HS runner

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This topic contains 13 replies, has 7 voices, and was last updated by  Ed 1 14 years, 6 months ago.

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  • #1562

    r-at-work
    Member

    debating if I should even touch this topic… it’s my 16 year old son… he’s run two years of XC-indoor-outdoor track… we’ve done 5Ks for quite a few years and he is LOTS faster than I am…

    two years ago he jogged me in from a 20 miler (he had won the 5 mile race) and I found his encouragement the best part of the race… this year he ran a 10 K with me, well, he jogged, I ran… as a passing thought I said “I could REALLY use this the last seven miles of my marathon”… to which he said okay…

    I’ll probably enter him & let him pick me up about mile 16.5(where the course loops back) and NOT wear his timing chip… it’ll be at the end of his XC season and I think he’ll be okay…

    then this week he told me he wanted to run the WHOLE thing with me… I told him that we’d see what kind of miles he put in before the race… I’m concerned that the whole 26.2 might be too much, especially if he’s never gone 20 (my husband thinks he won’t put in near enough miles)…

    I guess I’m wondering what you guys think, especially the ones who’ve run HS-XC and have done a marathon… he does a 5:18 mile and I’m hoping for a 9:25 pace… I’m not sure it wouldn’t be more painful for him to jog at my pace than run his own… but I’m still hoping for help for MY race, certainly don’t need any more worries and I think I would be too worried about him for the full race… I think he should wait a few more years for the full marathon… but how do I convince HIM? or should I?

    -Rita

  • #14859

    Ryan
    Keymaster

    I would strongly advise against him running. If you haven’t already, you can see my thoughts here. I have seen not just high school runners but even collegiate runners ruin whole seasons, if not a complete year or more, of T&F and cross-country running by trying to do a marathon during the off-season. Your son only has one opportunity to compete with his high school team. He has the rest of his life to run marathons.

    However, if my words are unconvincing, I would even more strongly suggest sitting down with his coach and discussing this before even thinking about the idea. Most coaches feel very strongly about this and your son’s coach would be able to explain within the basis of the training program your son will be following why or why not running a marathon would fit well or what modifications would be suggested.

  • #14860

    doggler
    Member

    OK, I think you’ll find nearly 100% agreement here that your sone would be best served NOT running the whole thing with you. I’m guessing he wants to prove to himself that he can do it. To that I would say ‘of course you CAN do it, but look at the consequences’. Tell him he’ll have all sorts of time to do one. For a kid racing 5k in-season, there’s no benefit in running more than 90 minutes or so in one shot.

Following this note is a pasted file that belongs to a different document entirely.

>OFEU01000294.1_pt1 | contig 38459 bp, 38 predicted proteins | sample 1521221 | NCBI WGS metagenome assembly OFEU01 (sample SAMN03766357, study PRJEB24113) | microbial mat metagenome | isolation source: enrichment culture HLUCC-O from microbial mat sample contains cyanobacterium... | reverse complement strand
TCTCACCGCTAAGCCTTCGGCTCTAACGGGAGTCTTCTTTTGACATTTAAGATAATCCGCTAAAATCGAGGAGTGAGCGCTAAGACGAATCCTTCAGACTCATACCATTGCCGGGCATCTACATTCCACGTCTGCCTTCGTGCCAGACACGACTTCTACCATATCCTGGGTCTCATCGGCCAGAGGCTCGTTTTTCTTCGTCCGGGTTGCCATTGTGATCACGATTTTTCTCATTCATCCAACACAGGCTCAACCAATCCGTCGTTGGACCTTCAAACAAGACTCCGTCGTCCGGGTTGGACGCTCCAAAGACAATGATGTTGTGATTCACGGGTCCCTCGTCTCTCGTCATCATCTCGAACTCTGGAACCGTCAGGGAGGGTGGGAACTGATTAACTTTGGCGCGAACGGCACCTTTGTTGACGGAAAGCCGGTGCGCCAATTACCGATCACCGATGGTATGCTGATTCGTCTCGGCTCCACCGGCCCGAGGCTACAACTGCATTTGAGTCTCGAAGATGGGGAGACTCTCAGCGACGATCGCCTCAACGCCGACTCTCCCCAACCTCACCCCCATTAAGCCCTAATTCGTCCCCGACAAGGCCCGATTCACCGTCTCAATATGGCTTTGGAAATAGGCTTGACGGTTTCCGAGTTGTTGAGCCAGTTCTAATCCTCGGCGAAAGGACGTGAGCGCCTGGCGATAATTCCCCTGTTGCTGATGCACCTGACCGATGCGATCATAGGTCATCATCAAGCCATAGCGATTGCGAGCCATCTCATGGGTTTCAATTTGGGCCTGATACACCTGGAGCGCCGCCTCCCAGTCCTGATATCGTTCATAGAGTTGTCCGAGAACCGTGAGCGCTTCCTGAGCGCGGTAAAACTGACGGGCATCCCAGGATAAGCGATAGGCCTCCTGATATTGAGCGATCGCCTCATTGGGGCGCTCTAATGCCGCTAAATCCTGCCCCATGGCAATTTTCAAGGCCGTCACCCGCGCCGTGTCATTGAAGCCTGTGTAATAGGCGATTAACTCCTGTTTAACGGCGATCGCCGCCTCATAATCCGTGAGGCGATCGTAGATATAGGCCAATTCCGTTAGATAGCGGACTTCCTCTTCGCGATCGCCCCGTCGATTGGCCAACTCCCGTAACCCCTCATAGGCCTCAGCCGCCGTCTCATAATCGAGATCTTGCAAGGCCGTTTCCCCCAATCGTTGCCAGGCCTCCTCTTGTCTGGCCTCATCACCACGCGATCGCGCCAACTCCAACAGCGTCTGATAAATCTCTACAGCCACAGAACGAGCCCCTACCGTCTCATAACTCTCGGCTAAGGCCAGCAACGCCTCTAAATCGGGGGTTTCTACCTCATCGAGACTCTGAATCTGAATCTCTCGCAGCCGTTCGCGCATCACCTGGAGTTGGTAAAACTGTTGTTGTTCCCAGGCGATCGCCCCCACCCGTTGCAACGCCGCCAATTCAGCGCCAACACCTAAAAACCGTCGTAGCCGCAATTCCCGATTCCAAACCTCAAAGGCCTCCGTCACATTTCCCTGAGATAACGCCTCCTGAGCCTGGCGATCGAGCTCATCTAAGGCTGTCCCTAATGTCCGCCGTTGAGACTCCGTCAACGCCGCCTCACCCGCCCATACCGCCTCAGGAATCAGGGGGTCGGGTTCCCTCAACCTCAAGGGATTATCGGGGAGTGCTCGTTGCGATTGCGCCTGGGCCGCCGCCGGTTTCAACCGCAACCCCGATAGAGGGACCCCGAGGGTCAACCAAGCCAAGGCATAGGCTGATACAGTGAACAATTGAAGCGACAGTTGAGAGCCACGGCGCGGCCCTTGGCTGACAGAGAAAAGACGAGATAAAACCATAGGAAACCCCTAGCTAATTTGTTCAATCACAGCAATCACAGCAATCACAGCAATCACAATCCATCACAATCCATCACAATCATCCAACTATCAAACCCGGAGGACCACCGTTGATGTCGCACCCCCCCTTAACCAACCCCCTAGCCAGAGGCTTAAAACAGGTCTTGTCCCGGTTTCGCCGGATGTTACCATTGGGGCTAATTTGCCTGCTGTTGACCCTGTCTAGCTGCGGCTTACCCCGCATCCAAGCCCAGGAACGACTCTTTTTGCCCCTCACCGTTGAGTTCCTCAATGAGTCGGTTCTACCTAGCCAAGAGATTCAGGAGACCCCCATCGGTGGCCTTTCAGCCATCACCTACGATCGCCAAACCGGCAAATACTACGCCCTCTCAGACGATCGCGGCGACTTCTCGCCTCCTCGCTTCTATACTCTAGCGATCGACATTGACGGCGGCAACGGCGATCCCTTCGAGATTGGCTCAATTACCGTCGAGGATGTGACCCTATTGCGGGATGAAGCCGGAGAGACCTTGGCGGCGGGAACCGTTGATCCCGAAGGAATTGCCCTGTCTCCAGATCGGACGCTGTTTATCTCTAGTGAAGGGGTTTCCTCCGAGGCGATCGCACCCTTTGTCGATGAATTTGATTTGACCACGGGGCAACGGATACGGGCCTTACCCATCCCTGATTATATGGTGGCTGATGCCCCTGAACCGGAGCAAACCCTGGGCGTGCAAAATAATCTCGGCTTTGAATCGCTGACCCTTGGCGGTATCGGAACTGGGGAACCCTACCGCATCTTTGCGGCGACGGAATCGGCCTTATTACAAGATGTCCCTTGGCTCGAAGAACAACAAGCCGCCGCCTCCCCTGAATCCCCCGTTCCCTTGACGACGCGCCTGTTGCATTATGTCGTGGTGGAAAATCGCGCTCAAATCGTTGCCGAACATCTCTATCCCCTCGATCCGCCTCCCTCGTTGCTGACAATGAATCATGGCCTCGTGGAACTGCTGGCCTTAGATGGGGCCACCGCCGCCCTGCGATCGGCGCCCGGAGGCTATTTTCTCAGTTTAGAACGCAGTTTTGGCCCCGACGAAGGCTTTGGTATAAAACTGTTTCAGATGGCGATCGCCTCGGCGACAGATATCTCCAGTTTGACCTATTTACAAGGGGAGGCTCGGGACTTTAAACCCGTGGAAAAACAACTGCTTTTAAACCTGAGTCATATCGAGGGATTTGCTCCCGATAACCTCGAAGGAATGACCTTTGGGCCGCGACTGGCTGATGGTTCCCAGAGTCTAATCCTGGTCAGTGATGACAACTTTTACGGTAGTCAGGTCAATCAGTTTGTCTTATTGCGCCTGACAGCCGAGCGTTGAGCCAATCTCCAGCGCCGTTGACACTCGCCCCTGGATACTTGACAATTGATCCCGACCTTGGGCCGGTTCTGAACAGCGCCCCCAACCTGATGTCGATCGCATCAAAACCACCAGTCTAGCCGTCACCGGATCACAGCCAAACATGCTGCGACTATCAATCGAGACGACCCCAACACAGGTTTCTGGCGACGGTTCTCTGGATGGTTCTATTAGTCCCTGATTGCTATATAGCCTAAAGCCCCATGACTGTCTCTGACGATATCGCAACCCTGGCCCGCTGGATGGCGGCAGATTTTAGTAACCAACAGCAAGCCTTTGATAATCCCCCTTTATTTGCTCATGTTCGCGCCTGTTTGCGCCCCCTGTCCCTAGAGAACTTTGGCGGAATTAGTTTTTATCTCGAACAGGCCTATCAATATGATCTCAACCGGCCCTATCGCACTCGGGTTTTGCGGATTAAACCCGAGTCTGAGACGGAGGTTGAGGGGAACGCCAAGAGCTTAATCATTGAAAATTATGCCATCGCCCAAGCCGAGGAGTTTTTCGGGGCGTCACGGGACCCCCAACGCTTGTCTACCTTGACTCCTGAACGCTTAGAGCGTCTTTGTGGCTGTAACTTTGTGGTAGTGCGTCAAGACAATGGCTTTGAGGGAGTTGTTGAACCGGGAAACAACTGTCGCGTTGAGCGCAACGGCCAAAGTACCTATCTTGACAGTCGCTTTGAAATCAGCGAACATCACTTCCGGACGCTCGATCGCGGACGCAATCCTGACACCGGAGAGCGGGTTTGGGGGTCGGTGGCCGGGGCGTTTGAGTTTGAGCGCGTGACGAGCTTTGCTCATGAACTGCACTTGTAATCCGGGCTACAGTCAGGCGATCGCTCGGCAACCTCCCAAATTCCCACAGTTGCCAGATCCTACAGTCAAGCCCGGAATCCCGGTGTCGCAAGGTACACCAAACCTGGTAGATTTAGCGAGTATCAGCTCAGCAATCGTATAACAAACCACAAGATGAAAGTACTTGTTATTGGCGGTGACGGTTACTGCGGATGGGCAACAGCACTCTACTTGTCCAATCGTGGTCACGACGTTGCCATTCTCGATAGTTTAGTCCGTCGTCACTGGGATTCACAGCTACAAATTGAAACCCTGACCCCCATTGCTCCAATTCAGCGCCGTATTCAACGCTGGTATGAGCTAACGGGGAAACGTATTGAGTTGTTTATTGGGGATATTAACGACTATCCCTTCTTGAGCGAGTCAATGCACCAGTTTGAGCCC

• #14861

    r-at-work
    Member

    okay… so you think about like I do… BUT how do I convince this kid the we know best… this is a 16 year old BOY, thinks he know lots more than his mom even if I’ve complete 7, two REALLY ugly ones…

    I dropped it when he said he wanted to do the whole thing because I didn’t want to say the wrong thing… and… if you really want to get worried for him, he still runs in cotton socks, I bought him good ones but he says he likes cotton… right… and cotton t-shirts too… granted he’ll be jogging slow (for him)… but still, cotton?

    I can NOT enter him till the last minute… or not at all if he gets too smart about this… though I would enjoy his company for 8-10 miles…

    -Rita

  • #14862

    Ryan
    Keymaster
    r-at-work wrote:
    if you really want to get worried for him, he still runs in cotton socks, I bought him good ones but he says he likes cotton… right… and cotton t-shirts too… granted he’ll be jogging slow (for him)… but still, cotton?

    I still wear cotton t-shirts very frequently and cotton socks on occasion. What’s wrong with that? 😉

    Seriously, though, if all else fails, this may be something that you just have to put your foot down on. Most marathons, if they allow minors to enter at all, require parental consent. If you don’t sign the waiver, he doesn’t get entered.

    Personally, I would try to explain to him your concern. This is where his coach may also be able to help. You may want to approach his coach on your own and talk about this. The coach will most likely agree with you and then all three of you can sit down together and you and his coach can both express your concern as a united front. Don’t leave his father out of this, either. Letting him see that everyone who is generally concerned for his future, health- and running-wise, and letting him know where the concern is coming from may get the idea across to him. If that doesn’t work, then it’s time to do what good parents sometimes have to do. Just saying no may not be the easy thing to do but, sometimes, it’s what has to be done.

  • #14863

    Zeke
    Member

    Most marathons, if they allow minors to enter at all, require parental consent. If you don’t sign the waiver, he doesn’t get entered.

    Yeah, but she doesn’t want her son to resent her either. If she doesn’t sign the waiver, that’s probably what will happen.

    You gotta look at this from his point of view. What’s important to him? Hopefully, running fast in track and x-c. Running this marathon is probably going to take 4-6 weeks out of his summer training. Probably more, because I don’t think he’d be adequatly trained, therefore recovery would take longer. Like someone else said, he has the rest of his life to do marathons. I’d hate to see go into his first one unprepared – then never want to try another one.